Energy UK chief executive Emma Pinchbeck said a short-term crisis as gas prices spike has exposed some fault lines in the UK market and warned that even well-run suppliers might go bust.
‘I took this job a year ago. When I was hired, the chairman of Energy UK said that your biggest challenge is going to be the vulnerability of the retail market,’ she told MPs on the Business, Energy and Industrial Strategy Committee.
‘And I know that for a year or more before that my team had been making the case to the regulator and the Government that the sector is fragile.
‘There’s a short-term crisis here, which is in some ways out of our control – it’s to do with the gas prices – but it’s been exacerbated and arguably caused by our regulatory design.
‘And that is a resilience and security of supply risk in the future. It’s terrible news for customers in the long run.’
She called for regulators and politicians to stop dismissing suppliers when they say the way the market is designed is flawed.
She added: ‘In any normal market we have companies that fail. The point is, right now, we think that good, well-run companies will fail. And that’s a function of both the pricing shock but also market design.’
Andrew Opie, director of food and sustainability at the BRC, said: ‘It is vital that production at the Cheshire and Stockton-on-Tees plants is restarted as soon as possible, and distributed quickly to food manufacturers in need of it.
‘To support this issue, and other supply chain disruption arising in recent weeks, the Government must also find a solution to the shortage of HGV drivers.
‘Retailers are helping to train tens of thousands of new British delivery drivers, but the Government must keep its foot on the gas by introducing temporary work visas to allow drivers from abroad to fill the gap and keep our supply chains moving.’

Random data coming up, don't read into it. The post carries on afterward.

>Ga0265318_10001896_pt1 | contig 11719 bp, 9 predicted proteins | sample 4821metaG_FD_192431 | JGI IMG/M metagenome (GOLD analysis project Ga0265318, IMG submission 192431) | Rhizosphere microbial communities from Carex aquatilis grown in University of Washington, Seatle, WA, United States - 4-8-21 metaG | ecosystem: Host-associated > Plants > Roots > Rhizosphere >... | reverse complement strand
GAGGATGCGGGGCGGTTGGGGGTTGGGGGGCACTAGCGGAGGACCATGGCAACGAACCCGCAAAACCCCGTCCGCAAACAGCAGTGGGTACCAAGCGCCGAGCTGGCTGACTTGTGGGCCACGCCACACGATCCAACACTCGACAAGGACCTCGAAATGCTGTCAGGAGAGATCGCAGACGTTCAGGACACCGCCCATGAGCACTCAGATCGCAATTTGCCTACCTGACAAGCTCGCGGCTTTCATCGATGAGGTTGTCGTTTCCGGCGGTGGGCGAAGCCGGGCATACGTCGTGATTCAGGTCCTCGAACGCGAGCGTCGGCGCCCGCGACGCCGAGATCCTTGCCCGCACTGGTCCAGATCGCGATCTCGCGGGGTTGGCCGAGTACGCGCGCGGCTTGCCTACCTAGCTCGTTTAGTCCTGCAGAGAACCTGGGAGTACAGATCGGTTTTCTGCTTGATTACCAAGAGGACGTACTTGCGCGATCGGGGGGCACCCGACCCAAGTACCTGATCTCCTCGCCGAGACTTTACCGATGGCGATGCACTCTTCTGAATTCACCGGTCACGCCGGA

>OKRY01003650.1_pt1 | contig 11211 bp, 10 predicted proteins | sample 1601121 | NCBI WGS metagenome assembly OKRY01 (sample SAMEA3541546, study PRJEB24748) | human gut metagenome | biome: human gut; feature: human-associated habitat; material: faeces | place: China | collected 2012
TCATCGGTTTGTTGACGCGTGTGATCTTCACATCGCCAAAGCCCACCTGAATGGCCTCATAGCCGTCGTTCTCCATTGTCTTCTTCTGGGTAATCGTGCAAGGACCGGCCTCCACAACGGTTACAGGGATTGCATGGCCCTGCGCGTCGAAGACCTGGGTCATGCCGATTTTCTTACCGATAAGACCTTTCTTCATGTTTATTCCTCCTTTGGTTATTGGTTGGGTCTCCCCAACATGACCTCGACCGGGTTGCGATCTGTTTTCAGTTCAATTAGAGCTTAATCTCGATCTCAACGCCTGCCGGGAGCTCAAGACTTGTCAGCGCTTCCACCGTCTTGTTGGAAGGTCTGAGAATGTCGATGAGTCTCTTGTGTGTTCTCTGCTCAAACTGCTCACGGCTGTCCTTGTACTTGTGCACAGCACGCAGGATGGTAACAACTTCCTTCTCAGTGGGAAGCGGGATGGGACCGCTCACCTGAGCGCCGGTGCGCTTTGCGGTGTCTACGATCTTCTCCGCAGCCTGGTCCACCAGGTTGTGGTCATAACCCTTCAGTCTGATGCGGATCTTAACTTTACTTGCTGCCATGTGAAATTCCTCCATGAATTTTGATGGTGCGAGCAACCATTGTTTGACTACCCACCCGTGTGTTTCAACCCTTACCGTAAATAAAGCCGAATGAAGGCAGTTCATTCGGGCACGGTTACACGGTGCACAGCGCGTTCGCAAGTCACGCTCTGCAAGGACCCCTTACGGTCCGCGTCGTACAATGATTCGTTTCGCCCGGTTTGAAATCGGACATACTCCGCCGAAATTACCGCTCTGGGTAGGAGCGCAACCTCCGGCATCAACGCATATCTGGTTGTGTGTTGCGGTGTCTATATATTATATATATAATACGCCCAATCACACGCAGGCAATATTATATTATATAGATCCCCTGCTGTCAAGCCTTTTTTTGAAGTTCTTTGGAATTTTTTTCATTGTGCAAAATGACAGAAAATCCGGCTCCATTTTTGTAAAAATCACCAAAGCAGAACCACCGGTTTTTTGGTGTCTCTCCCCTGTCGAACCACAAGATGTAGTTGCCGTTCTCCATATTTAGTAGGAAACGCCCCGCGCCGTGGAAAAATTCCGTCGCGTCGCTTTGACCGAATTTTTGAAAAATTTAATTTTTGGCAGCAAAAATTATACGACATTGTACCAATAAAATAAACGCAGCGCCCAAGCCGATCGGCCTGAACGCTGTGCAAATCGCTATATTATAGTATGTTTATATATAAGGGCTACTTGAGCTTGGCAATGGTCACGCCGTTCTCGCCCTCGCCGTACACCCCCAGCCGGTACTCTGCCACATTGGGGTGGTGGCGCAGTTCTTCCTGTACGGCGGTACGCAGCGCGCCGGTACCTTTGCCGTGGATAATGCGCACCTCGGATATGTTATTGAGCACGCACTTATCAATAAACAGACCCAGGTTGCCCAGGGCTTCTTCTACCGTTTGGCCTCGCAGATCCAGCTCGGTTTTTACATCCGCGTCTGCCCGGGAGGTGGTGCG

The British Poultry Council’s chief executive, Richard Griffiths, said CO2 production should be considered something that is in ‘the national interest’ and both prioritised and financially supported by the Government to keep food moving.
Director general of the British Soft Drinks Association, Gavin Partington, warned that some shortages are still likely.
‘With the likelihood that it may take a few days for production to resume, combined with ongoing HGV driver shortage issues, it’s possible that supply of certain products won’t be as abundant as usual over the next week or so,’ he said.
The president of the National Farmers’ Union, Minette Batters, added that ‘urgent clarity’ is needed on the detail of the agreement to restart the manufacturing plants.
It came as the International Energy Agency (IEA) last night called on Russia to send more gas to Europe to help alleviate the energy crisis, becoming the first major international body to address claims that Moscow has restricted supplies.
The Paris-based group said that while Russia was fulfilling long-term contracts to European customers it was supplying less gas to Europe than before the pandemic.
The group, which advises on energy policy and security, said: ‘The IEA believes that Russia could do more to increase gas availability to Europe and ensure storage is filled to adequate levels in preparation for the coming winter heating season.’
Don’t let the energy crisis burn through your cash: As firms go bust and bills soar, our essential guide to keeping your power costs down